Tuesday, April 12, 2011
Small Acts of Amazing Courage
Simon & Schuster Books for Young Readers, 2011
Source: Received a free e-ARC via Simon & Schuster's GalleyGrab in exchange for an honest review.
I wanted to read this book after seeing that it was set in 1919 India and was somewhat concerned with the India independence movement because I'm taking a class about Indian history this semester. Personally I would have liked more about Gandhi but Rosalind is an engaging main character.
She and her mother have lived in India while her father served in WWI. Upon his return, he is disappointed with the freedom Rosy has enjoyed while her mother battled various illnesses. He wants Rosy to be a proper English girl who spends her time at the club instead of traveling through the bazaar or listening to treasonous statements. To that end, he has her sent to England to be with her two aunts who will have her brought up properly.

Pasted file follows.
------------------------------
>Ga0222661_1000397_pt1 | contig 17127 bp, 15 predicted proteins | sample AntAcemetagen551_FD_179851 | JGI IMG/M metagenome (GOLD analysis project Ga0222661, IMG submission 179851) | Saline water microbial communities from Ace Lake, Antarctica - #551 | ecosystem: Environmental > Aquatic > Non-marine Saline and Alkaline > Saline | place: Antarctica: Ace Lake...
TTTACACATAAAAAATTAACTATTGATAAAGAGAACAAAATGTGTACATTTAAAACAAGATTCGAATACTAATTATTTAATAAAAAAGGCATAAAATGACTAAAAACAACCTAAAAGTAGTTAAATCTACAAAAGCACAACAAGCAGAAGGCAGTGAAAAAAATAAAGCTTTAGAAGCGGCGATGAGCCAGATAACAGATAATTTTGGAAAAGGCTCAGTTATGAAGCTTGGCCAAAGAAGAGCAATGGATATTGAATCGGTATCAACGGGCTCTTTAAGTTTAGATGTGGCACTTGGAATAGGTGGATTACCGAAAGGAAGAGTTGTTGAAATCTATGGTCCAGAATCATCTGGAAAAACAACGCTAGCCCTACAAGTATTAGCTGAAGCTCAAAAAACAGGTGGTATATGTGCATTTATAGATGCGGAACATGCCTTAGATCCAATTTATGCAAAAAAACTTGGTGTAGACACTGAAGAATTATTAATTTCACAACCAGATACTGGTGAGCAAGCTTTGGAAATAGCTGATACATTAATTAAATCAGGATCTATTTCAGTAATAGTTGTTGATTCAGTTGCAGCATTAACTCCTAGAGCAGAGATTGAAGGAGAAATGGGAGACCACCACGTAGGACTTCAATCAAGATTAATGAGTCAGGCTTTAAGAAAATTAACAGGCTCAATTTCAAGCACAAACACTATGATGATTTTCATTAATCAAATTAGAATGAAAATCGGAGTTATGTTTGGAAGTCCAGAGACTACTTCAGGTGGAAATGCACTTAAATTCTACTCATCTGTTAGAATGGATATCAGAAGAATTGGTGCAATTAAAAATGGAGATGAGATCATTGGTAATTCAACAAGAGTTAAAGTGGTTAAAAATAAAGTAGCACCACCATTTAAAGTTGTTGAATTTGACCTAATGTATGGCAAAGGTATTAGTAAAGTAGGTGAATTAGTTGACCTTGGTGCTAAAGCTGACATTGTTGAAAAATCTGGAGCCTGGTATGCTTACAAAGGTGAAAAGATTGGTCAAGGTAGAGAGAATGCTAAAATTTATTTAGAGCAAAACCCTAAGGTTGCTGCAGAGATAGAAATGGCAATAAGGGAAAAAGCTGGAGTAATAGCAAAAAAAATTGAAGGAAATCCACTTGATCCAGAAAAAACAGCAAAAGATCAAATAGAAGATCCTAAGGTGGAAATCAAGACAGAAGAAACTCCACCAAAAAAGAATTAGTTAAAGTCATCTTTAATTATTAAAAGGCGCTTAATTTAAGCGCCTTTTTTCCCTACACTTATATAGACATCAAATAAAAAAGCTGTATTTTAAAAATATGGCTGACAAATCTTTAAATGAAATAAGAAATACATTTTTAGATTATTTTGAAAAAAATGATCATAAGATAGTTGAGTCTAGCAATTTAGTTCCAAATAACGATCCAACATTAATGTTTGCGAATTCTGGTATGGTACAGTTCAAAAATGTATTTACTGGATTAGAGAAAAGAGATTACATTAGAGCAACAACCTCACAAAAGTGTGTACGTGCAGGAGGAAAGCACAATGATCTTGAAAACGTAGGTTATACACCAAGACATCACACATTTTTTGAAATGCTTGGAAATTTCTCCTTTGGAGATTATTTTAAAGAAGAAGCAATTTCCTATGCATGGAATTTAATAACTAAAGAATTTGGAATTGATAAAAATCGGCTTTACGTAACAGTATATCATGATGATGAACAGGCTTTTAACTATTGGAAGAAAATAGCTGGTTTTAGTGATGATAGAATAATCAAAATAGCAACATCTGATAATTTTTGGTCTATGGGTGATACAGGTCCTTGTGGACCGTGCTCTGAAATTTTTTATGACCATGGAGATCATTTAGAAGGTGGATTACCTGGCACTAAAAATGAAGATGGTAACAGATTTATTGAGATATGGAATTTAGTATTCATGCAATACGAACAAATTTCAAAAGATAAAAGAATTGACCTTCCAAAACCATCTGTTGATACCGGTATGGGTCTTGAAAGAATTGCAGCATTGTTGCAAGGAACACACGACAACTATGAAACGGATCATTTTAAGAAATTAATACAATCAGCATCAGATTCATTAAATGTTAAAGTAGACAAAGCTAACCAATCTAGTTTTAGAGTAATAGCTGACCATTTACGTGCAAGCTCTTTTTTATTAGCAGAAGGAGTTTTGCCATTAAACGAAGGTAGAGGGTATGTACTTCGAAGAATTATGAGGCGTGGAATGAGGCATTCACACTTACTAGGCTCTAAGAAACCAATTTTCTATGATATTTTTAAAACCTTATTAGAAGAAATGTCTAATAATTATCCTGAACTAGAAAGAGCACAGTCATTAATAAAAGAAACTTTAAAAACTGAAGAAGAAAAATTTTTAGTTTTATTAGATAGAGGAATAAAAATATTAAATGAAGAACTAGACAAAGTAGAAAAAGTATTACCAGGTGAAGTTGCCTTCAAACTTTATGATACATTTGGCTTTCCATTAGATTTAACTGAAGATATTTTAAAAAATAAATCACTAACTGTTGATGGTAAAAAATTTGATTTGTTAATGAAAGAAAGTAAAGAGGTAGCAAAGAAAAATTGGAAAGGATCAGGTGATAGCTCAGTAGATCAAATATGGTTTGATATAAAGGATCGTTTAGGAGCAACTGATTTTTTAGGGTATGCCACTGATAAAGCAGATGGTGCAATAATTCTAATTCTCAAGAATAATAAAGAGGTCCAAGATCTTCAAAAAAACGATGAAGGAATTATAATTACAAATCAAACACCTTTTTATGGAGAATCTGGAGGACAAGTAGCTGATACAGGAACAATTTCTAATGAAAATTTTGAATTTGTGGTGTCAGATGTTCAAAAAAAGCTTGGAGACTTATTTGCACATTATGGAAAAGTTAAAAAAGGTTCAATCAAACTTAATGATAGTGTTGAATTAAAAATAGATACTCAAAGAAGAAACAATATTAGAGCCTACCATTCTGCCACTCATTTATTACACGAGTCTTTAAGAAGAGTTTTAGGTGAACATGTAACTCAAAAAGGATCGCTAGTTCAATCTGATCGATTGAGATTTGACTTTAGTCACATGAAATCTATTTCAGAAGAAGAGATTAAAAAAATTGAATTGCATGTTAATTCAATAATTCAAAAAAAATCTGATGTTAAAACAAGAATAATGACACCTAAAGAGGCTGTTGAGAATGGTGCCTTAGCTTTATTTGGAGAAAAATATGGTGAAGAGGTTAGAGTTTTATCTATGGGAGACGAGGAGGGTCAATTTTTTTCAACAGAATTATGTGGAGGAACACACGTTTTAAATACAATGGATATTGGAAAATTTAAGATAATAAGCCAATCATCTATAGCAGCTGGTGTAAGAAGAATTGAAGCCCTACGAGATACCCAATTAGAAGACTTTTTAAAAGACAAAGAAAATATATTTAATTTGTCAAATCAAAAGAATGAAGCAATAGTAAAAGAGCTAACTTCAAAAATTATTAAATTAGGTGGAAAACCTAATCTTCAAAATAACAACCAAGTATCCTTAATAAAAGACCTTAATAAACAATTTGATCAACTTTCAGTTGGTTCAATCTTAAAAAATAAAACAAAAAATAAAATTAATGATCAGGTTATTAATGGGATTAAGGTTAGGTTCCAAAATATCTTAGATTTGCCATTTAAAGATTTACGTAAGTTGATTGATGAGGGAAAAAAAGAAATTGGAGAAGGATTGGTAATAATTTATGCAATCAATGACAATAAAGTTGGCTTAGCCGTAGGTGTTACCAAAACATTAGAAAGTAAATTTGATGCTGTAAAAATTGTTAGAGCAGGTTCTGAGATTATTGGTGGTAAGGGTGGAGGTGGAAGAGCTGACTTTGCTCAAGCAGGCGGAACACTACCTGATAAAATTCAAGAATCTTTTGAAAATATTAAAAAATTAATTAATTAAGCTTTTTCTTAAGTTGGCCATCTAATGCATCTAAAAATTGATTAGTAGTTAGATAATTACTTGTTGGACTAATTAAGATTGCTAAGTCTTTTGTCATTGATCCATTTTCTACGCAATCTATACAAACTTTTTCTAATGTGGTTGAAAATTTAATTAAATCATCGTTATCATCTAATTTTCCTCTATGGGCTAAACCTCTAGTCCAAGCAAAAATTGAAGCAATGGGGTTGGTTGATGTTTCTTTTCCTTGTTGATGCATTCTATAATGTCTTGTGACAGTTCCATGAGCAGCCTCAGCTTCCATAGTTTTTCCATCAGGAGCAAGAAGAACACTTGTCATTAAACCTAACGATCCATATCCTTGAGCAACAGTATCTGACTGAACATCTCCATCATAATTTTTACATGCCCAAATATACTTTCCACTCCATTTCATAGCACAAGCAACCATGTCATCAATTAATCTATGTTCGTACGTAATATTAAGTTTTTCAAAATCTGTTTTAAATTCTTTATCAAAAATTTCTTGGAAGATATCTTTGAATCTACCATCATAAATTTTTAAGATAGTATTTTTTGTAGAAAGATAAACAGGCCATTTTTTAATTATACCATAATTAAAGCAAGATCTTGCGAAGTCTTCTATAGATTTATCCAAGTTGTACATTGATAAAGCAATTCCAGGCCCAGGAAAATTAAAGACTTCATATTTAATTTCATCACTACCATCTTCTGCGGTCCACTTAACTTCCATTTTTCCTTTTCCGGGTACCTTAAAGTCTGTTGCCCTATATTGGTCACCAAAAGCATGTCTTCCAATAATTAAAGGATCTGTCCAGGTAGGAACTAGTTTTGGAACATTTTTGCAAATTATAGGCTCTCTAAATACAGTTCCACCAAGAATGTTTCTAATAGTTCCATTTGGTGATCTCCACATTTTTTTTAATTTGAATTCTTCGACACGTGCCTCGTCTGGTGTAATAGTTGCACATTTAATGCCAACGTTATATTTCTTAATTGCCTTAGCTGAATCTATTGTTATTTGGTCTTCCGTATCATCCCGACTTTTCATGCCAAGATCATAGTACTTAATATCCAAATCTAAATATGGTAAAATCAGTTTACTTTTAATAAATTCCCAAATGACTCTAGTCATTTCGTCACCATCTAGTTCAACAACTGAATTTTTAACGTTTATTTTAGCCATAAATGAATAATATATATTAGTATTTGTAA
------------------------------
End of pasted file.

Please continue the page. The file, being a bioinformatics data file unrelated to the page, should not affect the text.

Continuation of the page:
Throughout the book, Rosalind performs "small acts of amazing courage" from saving a little boy from poverty to nursing during a cholera epidemic to empowering her aunt. This is not a big, flashy story but instead a sweet coming-of-age story. Rosalind learns more about herself and about the world and I think she might be destined for big things.
There's also a cute boy in the person of Max Nelson, who served under her father in WWI and has one more year at Cambridge. While he does not play a large role, it is fun to speculate how his India independence sympathies will be used to help in the future.
Cover: Very pretty and the design is continued inside the book.
This books is set to be released April 19; to buy, check out:
Barnes and Noble
Read for e-book challenge.